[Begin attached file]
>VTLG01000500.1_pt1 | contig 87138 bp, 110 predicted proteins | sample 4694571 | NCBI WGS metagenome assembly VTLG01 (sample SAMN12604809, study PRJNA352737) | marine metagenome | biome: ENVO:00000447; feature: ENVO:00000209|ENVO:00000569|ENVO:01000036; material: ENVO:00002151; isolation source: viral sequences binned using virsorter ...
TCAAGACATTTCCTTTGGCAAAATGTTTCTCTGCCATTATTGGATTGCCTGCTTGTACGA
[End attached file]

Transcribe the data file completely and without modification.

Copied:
>VTLG01000500.1_pt1 | contig 87138 bp, 110 predicted proteins | sample 4694571 | NCBI WGS metagenome assembly VTLG01 (sample SAMN12604809, study PRJNA352737) | marine metagenome | biome: ENVO:00000447; feature: ENVO:00000209|ENVO:00000569|ENVO:01000036; material: ENVO:00002151; isolation source: viral sequences binned using virsorter ...
TCAAGACATTTCCTTTGGCAAAATGTTTCTCTGCCATTATTGGATTGCCTGCTTGTACGA